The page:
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Car makers zoom ahead overseas on high demand

Tan KW
Publish date: Tue, 18 Jun 2024, 08:24 AM
Tan KW
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Beijing: Chinese carmakers and auto-parts manufacturers are increasingly diversifying their overseas production bases to meet growing global demand and address heightened supply-chain security concerns, with Central European countries and Mexico becoming hot spots, experts and business executives say.

Their growing international presence shows they are keen to meet the rising demand from foreign clients who need quick responses and deliveries on time from parts suppliers, amid deglobalisation and geopolitical tensions, the experts said.

Their remarks came after trade frictions intensified recently, including increased US tariffs on imports of Chinese products like electric vehicles, and the European Commission’s decision on June 12 to impose extra duties of up to 38.1% on imported Chinese electric cars from July.

“Against the backdrop of deglobalisation, foreign clients are shifting their focus from minimising costs to supply-chain security, thus favouring suppliers capable of producing parts near their sites.

“Central European countries and Mexico are popular destinations for investment due to their strategic location, favourable policies and proactive efforts to attract Chinese manufacturers,” said Chen Shihua, deputy secretary-general of the China Association of Automobile Manufacturers.

“The two regions also boast good industrial bases with established names that have already set up operations and need good-quality auto parts and systems, attracting Chinese automotive industry players and niche companies,” Chen said.

From July, Serbia will implement a free-trade agreement with China that will result in over 90% of trade between the two countries being tariff-free.

Sectors such as automotive, lithium-ion batteries and photovoltaics will benefit first.

In Hungary, a low corporate tax rate, the establishment of German vehicle production bases, as well as stable and favourable policies to welcome foreign investment also make it a hot spot for Chinese automotive and parts manufacturers.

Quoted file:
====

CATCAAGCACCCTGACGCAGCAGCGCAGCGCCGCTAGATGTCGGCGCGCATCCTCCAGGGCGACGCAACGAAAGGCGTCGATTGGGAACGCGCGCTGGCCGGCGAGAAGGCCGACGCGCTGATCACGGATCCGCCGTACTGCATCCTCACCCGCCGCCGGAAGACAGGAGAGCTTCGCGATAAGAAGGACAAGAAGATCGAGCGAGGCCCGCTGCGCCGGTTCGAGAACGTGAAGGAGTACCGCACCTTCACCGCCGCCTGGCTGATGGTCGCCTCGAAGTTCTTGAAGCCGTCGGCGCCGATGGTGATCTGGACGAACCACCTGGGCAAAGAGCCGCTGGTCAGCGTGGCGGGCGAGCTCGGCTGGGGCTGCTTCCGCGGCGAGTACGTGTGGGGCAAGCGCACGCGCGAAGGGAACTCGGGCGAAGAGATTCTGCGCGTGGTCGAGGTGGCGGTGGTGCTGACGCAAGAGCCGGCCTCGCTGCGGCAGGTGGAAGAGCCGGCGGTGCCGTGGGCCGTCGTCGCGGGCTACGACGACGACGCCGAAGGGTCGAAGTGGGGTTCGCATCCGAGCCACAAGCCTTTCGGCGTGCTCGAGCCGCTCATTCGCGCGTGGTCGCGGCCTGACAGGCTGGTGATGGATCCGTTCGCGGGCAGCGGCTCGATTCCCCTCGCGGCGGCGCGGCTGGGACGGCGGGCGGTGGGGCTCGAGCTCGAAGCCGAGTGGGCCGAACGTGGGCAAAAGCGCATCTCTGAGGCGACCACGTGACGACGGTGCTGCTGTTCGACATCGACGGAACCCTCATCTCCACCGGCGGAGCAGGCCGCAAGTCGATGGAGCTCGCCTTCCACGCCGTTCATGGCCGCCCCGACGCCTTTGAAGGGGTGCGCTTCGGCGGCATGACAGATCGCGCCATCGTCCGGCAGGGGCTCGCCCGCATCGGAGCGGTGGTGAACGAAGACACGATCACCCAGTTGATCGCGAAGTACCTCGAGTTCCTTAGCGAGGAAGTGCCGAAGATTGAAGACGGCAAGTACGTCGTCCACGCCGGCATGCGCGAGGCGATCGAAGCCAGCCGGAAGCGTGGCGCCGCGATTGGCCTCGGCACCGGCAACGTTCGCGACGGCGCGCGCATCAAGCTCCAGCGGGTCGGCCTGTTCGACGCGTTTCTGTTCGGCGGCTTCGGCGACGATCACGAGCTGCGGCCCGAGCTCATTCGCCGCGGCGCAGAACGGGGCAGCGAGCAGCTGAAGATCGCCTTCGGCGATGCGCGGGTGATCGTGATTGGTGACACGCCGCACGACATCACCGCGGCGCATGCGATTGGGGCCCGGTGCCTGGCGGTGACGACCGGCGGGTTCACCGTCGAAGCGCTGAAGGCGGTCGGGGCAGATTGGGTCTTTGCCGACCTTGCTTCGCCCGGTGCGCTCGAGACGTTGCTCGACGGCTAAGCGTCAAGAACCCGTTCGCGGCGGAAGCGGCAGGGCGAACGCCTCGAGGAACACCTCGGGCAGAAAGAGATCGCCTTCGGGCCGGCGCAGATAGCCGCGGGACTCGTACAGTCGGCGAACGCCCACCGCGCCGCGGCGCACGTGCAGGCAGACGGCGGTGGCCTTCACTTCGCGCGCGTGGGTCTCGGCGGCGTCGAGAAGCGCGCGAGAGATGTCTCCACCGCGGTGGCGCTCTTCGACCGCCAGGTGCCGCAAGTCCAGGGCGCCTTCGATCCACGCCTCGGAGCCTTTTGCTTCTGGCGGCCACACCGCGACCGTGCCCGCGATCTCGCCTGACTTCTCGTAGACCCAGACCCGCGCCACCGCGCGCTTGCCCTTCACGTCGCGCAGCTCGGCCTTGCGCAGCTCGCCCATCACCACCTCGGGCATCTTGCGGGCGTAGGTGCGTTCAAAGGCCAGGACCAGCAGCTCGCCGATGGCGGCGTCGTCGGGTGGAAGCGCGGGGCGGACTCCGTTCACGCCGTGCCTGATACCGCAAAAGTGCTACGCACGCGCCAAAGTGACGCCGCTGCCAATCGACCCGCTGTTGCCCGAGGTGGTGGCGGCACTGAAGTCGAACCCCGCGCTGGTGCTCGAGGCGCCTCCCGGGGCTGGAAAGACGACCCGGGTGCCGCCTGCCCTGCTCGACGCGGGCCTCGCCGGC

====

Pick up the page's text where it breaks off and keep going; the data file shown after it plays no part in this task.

“Several Central European countries, including Poland, Slovakia and Hungary, have been the main destinations for Chinese companies seeking to set up sites overseas,” said Wang Binlian, director of overseas projects at Zhejiang Shuanghuan Driveline Co Ltd.

The Shenzhen-listed auto transmission producer invested €122mil for the first phase of a project in Hungary. It is also expected to sign a long-term investment cooperation agreement with the local government in the coming months.

Wang said: “For us, Poland has an advantage in logistics over Hungary because our clients (automakers) are mainly located in Germany, Sweden and Belgium. This makes it convenient for us to transport our products via land from Poland.

“However, we chose Hungary because of its friendliness toward Chinese companies. Our foremost priority is a stable investment environment, even if it results in marginally higher logistics costs. In addition, Hungary’s cultural similarities to China enable us to adopt Chinese management systems effectively.

“Moreover, Hungary serves as a central hub for the eastward relocation of European manufacturing, with major firms like Audi and BMW setting up factories. The Hungarian government is also actively encouraging the development of its automotive manufacturing sector.”

Zhang Taixin, director of Halms Hungary KFT, Zhejiang Huashuo Technology Co Ltd’s overseas branch, agreed. Huashuo produces various auto parts.

Its Hungary site began construction in April 2022 and commenced production in March 2023.

Zhang highlighted the recent energy upgrade in Debrecen, Hungary, where Halms is based. The move was reportedly aimed at supporting auto and auto-parts manufacturers and securing reliable energy supplies for them, alongside the local government incentives and subsidies to attract foreign investment.

“We envision a strong research and development centre at the headquarters, complemented by powerful global production and manufacturing facilities. We leverage our global production capacity to address regional market imbalances, thus avoiding market fragmentation that does not serve manufacturers or consumers,” Zhang said.

 - China Daily

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